Economy & Economic Development  December 15, 2015

Longmont’s NextLight clinging to construction timeline despite delays

LONGMONT — Tom Roiniotis, general manager of Longmont Power & Communications, said it remains to be seen whether buildout of the city’s ultra-fast broadband Internet network will begin in Phase 5 by the end of the year as targeted. It won’t be far off, if at all.

Despite a litany of unforeseen circumstances that have caused delays to the overall project, Roiniotis said he feels like the buildout is staying on schedule about as well as could be expected.

“We feel like we’re pretty much on track with (construction of the distribution network),” Roiniotis said this week. “Where we are falling a little bit behind is customer connects right now because of the high demand.”

Roiniotis said boring is expected to begin in some areas of Phase 5 in “the next few weeks.”

When Longmont began buildout of the network, which is making 1-gigabit Internet speeds available to every home and business in town, work was slated to begin in Phase 5 in the second half of 2016 as the city worked in one counterclockwise loop around the city. That timeline moved up for Phases 5 and 6 in March, when the city decided to add crews and begin working in both directions, starting at the city’s south end. That meant Phase 6, originally slated for work to begin in the first quarter of 2017, saw work begin earlier this year. Phase 5, meanwhile, was slated to begin in the fourth quarter. Phase 4, now the final phase, is expected to see work begin in the first quarter of 2016 as originally planned.

But despite the accelerated timeline, some hiccups have gotten in the way.

The Xcel Energy gas pipeline replacement project along Airport Road, Roiniotis said, held up broadband construction in some areas of Phase 6 for a month or two. Certain street-improvement projects have held up other parts of the city. Phase 1, where service is available nearly throughout, still has work going on in the Prospect neighborhood. That densely laid out neighborhood, Roiniotis said, has caused some issues with installation due to the lack of space to work with for new rights of way and easements for service.

All of that said, construction on Phases 2 and 3, the central and eastern portions of the city, is moving along quickly for the most part. While the hope was to do all of the installations sequentially, the delays have caused construction crews to jump around some and then come back to certain spots. That might mean delays in service availability in some areas initially, but once the gaps in the distribution network are closed, large swaths of homes and businesses are “lit up” at one time.

Of course, once service is available in a given area, installation crews still must come to the homes of residents who order service to run a line from the distribution network to their homes and get the customers set up. Roiniotis said the city is working right now to increase the number of installation crews to deal with the backlog.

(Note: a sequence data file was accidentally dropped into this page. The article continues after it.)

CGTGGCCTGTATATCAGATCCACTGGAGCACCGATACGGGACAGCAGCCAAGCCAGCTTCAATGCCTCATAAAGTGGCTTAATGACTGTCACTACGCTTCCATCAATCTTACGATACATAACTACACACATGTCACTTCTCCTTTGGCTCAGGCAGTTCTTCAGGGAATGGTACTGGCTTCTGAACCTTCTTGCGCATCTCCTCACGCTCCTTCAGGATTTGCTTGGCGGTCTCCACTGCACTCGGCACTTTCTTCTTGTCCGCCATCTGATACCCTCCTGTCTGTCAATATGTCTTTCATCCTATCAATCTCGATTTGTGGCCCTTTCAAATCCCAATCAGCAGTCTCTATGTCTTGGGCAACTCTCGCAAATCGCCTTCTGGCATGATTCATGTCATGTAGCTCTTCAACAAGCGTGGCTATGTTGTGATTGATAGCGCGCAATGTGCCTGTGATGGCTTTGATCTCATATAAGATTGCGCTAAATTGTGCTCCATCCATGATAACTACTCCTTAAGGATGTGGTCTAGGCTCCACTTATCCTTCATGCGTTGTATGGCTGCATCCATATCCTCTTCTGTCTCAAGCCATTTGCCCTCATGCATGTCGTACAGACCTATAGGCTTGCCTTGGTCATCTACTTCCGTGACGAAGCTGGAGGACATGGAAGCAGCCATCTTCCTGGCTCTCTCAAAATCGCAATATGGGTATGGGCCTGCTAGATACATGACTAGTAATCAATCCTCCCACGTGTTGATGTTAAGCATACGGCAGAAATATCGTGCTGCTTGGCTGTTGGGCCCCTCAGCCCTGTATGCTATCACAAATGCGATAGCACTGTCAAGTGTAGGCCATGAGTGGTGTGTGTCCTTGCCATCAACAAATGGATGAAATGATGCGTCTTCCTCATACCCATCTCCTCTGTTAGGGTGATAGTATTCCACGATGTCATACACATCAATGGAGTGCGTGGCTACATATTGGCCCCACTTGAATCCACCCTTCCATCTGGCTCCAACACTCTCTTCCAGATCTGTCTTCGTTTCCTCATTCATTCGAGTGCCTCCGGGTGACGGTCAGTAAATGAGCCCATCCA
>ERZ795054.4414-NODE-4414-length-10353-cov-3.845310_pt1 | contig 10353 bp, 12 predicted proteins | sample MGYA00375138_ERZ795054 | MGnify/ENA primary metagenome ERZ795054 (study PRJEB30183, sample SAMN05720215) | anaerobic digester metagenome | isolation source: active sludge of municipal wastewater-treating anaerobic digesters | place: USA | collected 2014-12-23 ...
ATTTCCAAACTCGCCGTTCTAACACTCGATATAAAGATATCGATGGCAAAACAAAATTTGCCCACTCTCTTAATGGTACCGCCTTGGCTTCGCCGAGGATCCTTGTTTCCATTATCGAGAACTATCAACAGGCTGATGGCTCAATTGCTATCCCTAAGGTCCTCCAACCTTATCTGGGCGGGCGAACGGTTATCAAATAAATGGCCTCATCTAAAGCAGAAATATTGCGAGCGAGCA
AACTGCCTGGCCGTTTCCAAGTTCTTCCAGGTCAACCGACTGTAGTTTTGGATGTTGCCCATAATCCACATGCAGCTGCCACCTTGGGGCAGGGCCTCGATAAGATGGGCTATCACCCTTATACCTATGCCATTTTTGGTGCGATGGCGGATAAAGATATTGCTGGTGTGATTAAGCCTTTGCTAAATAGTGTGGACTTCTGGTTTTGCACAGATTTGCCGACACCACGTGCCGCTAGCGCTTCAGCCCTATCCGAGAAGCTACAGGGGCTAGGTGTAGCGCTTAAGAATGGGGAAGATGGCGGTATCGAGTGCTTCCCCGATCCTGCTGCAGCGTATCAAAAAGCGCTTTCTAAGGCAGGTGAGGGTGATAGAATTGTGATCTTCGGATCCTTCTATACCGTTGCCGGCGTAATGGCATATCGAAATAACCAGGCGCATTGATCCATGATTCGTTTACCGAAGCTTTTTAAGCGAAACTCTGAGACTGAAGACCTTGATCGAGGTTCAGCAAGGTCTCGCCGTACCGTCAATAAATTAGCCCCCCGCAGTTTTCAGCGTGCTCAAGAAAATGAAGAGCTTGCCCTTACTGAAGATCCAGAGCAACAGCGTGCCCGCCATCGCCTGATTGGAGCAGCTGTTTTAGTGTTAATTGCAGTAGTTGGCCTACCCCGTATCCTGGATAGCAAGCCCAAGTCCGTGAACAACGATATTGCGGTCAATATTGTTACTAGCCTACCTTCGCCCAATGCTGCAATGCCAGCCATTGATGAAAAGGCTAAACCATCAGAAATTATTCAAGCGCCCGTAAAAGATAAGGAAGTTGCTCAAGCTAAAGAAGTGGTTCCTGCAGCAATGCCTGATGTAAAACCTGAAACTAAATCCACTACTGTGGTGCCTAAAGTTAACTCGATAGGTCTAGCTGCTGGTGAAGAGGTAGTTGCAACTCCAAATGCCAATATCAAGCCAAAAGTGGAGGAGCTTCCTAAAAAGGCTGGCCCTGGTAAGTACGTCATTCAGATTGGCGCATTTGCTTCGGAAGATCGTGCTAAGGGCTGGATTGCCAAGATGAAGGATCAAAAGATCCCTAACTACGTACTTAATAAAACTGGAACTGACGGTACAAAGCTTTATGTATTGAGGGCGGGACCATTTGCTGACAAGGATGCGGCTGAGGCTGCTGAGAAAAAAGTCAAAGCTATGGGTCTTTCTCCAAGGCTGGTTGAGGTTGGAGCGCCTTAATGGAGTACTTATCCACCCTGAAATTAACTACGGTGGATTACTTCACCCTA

Demand remains plenty strong more than a year after the first residents in Phase 1 got service. For residents who sign up within three months of the city marketing to their neighborhood, the 1-gigabit service is available at the charter member rate of $50 per month — a deal that no incumbent providers have come close to matching yet in the area.

As of the start of this month, the city has 2,052 Internet customers. That’s about 40 percent of the households to which the city has marketed. However, service is available to other areas that the city simply hasn’t marketed to yet because of the installation backlog — an issue the city is hoping to alleviate as more installation crews are added.

Another thing, Roiniotis said, that should help speed things up as service becomes available in later phases, is a shift in how the city gets fiber-optic cable from the distribution network to the homes. Currently, the city is doing a lot of backyard installations because rear easements require less linear footage. However, rear easements also have more obstacles and create other access issues. Roiniotis said the city is shifting in later phases more toward front-yard installations.

“We think that’s going to make it go quite a bit quicker for us,” Roiniotis said.

LONGMONT — Tom Roiniotis, general manager of Longmont Power & Communications, said it remains to be seen whether buildout of the city’s ultra-fast broadband Internet network will begin in Phase 5 by the end of the year as targeted. It won’t be far off, if at all.

Despite a litany of unforeseen circumstances that have caused delays to the overall project, Roiniotis said he feels like the buildout is staying on schedule about as well as could be expected.

“We feel like we’re pretty much on track with (construction of the distribution network),” Roiniotis said this week. “Where we are falling a…

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